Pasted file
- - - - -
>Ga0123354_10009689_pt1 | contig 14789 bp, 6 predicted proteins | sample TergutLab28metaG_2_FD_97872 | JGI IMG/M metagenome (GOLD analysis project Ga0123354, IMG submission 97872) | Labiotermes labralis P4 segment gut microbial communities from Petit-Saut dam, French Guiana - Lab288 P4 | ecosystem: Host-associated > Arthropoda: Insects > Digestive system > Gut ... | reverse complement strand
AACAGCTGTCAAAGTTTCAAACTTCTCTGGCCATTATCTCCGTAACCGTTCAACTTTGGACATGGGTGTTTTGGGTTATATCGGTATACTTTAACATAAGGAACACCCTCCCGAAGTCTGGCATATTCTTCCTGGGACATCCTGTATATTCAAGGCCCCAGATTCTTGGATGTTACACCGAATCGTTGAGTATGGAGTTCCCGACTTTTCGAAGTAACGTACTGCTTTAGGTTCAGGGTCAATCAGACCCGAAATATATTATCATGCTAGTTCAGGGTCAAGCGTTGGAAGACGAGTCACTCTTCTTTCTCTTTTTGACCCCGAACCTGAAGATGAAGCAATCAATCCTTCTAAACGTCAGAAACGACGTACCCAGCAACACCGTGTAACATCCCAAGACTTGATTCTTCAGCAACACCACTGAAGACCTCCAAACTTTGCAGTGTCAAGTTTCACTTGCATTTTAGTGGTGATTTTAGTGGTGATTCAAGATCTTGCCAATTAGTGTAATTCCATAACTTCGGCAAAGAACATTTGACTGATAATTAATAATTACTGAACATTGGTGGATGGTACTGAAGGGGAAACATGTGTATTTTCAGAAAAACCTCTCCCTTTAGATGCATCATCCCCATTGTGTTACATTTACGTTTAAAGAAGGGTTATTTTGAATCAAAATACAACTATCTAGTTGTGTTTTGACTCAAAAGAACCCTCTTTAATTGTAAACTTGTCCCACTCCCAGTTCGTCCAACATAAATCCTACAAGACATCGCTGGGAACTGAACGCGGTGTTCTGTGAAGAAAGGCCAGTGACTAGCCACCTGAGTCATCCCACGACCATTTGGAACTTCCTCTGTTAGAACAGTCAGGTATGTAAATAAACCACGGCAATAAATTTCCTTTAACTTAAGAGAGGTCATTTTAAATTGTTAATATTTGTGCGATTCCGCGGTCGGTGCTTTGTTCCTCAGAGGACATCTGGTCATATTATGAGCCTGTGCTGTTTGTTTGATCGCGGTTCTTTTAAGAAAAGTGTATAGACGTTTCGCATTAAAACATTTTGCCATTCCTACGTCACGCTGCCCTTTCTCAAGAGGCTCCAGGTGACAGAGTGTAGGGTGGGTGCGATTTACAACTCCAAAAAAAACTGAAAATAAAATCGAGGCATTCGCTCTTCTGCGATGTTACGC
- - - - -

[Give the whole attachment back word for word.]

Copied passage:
>Ga0123354_10009689_pt1 | contig 14789 bp, 6 predicted proteins | sample TergutLab28metaG_2_FD_97872 | JGI IMG/M metagenome (GOLD analysis project Ga0123354, IMG submission 97872) | Labiotermes labralis P4 segment gut microbial communities from Petit-Saut dam, French Guiana - Lab288 P4 | ecosystem: Host-associated > Arthropoda: Insects > Digestive system > Gut ... | reverse complement strand
AACAGCTGTCAAAGTTTCAAACTTCTCTGGCCATTATCTCCGTAACCGTTCAACTTTGGACATGGGTGTTTTGGGTTATATCGGTATACTTTAACATAAGGAACACCCTCCCGAAGTCTGGCATATTCTTCCTGGGACATCCTGTATATTCAAGGCCCCAGATTCTTGGATGTTACACCGAATCGTTGAGTATGGAGTTCCCGACTTTTCGAAGTAACGTACTGCTTTAGGTTCAGGGTCAATCAGACCCGAAATATATTATCATGCTAGTTCAGGGTCAAGCGTTGGAAGACGAGTCACTCTTCTTTCTCTTTTTGACCCCGAACCTGAAGATGAAGCAATCAATCCTTCTAAACGTCAGAAACGACGTACCCAGCAACACCGTGTAACATCCCAAGACTTGATTCTTCAGCAACACCACTGAAGACCTCCAAACTTTGCAGTGTCAAGTTTCACTTGCATTTTAGTGGTGATTTTAGTGGTGATTCAAGATCTTGCCAATTAGTGTAATTCCATAACTTCGGCAAAGAACATTTGACTGATAATTAATAATTACTGAACATTGGTGGATGGTACTGAAGGGGAAACATGTGTATTTTCAGAAAAACCTCTCCCTTTAGATGCATCATCCCCATTGTGTTACATTTACGTTTAAAGAAGGGTTATTTTGAATCAAAATACAACTATCTAGTTGTGTTTTGACTCAAAAGAACCCTCTTTAATTGTAAACTTGTCCCACTCCCAGTTCGTCCAACATAAATCCTACAAGACATCGCTGGGAACTGAACGCGGTGTTCTGTGAAGAAAGGCCAGTGACTAGCCACCTGAGTCATCCCACGACCATTTGGAACTTCCTCTGTTAGAACAGTCAGGTATGTAAATAAACCACGGCAATAAATTTCCTTTAACTTAAGAGAGGTCATTTTAAATTGTTAATATTTGTGCGATTCCGCGGTCGGTGCTTTGTTCCTCAGAGGACATCTGGTCATATTATGAGCCTGTGCTGTTTGTTTGATCGCGGTTCTTTTAAGAAAAGTGTATAGACGTTTCGCATTAAAACATTTTGCCATTCCTACGTCACGCTGCCCTTTCTCAAGAGGCTCCAGGTGACAGAGTGTAGGGTGGGTGCGATTTACAACTCCAAAAAAAACTGAAAATAAAATCGAGGCATTCGCTCTTCTGCGATGTTACGC